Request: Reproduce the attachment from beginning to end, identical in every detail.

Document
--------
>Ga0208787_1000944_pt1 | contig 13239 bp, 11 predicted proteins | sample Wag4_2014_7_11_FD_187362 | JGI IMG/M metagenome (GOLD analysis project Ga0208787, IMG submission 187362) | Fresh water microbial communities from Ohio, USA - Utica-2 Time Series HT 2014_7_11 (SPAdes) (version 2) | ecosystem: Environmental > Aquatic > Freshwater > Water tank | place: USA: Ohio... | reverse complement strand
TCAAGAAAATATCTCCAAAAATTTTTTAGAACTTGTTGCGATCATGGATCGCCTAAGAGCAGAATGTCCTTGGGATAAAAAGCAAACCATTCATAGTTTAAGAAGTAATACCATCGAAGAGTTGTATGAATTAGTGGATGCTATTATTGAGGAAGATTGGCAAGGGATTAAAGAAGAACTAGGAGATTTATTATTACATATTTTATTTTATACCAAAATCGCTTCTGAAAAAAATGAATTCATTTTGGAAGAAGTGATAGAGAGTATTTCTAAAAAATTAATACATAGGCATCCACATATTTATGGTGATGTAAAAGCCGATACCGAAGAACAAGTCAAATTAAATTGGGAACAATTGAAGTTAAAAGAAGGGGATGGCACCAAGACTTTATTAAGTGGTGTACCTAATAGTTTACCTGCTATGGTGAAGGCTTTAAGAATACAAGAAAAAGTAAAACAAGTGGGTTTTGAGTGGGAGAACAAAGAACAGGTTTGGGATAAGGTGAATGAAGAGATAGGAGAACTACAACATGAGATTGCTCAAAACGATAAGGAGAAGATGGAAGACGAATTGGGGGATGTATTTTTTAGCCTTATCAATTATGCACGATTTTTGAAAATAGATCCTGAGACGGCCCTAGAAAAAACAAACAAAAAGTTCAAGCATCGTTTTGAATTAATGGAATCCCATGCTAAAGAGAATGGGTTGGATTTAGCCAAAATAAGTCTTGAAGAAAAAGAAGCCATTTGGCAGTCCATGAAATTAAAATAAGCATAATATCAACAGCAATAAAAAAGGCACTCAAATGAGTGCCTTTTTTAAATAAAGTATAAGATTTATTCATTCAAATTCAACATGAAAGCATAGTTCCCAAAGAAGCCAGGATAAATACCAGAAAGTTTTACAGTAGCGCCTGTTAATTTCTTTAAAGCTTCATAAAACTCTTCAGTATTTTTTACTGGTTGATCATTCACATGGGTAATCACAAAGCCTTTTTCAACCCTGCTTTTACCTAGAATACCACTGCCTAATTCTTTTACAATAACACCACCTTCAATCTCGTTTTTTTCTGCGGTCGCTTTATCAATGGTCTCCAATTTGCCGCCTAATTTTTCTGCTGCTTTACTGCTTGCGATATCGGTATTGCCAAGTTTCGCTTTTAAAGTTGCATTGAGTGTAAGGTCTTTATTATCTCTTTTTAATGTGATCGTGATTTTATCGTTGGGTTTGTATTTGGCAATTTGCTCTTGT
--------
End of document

>Ga0208787_1000944_pt1 | contig 13239 bp, 11 predicted proteins | sample Wag4_2014_7_11_FD_187362 | JGI IMG/M metagenome (GOLD analysis project Ga0208787, IMG submission 187362) | Fresh water microbial communities from Ohio, USA - Utica-2 Time Series HT 2014_7_11 (SPAdes) (version 2) | ecosystem: Environmental > Aquatic > Freshwater > Water tank | place: USA: Ohio... | reverse complement strand
TCAAGAAAATATCTCCAAAAATTTTTTAGAACTTGTTGCGATCATGGATCGCCTAAGAGCAGAATGTCCTTGGGATAAAAAGCAAACCATTCATAGTTTAAGAAGTAATACCATCGAAGAGTTGTATGAATTAGTGGATGCTATTATTGAGGAAGATTGGCAAGGGATTAAAGAAGAACTAGGAGATTTATTATTACATATTTTATTTTATACCAAAATCGCTTCTGAAAAAAATGAATTCATTTTGGAAGAAGTGATAGAGAGTATTTCTAAAAAATTAATACATAGGCATCCACATATTTATGGTGATGTAAAAGCCGATACCGAAGAACAAGTCAAATTAAATTGGGAACAATTGAAGTTAAAAGAAGGGGATGGCACCAAGACTTTATTAAGTGGTGTACCTAATAGTTTACCTGCTATGGTGAAGGCTTTAAGAATACAAGAAAAAGTAAAACAAGTGGGTTTTGAGTGGGAGAACAAAGAACAGGTTTGGGATAAGGTGAATGAAGAGATAGGAGAACTACAACATGAGATTGCTCAAAACGATAAGGAGAAGATGGAAGACGAATTGGGGGATGTATTTTTTAGCCTTATCAATTATGCACGATTTTTGAAAATAGATCCTGAGACGGCCCTAGAAAAAACAAACAAAAAGTTCAAGCATCGTTTTGAATTAATGGAATCCCATGCTAAAGAGAATGGGTTGGATTTAGCCAAAATAAGTCTTGAAGAAAAAGAAGCCATTTGGCAGTCCATGAAATTAAAATAAGCATAATATCAACAGCAATAAAAAAGGCACTCAAATGAGTGCCTTTTTTAAATAAAGTATAAGATTTATTCATTCAAATTCAACATGAAAGCATAGTTCCCAAAGAAGCCAGGATAAATACCAGAAAGTTTTACAGTAGCGCCTGTTAATTTCTTTAAAGCTTCATAAAACTCTTCAGTATTTTTTACTGGTTGATCATTCACATGGGTAATCACAAAGCCTTTTTCAACCCTGCTTTTACCTAGAATACCACTGCCTAATTCTTTTACAATAACACCACCTTCAATCTCGTTTTTTTCTGCGGTCGCTTTATCAATGGTCTCCAATTTGCCGCCTAATTTTTCTGCTGCTTTACTGCTTGCGATATCGGTATTGCCAAGTTTCGCTTTTAAAGTTGCATTGAGTGTAAGGTCTTTATTATCTCTTTTTAATGTGATCGTGATTTTATCGTTGGGTTTGTATTTGGCAATTTGCTCTTGT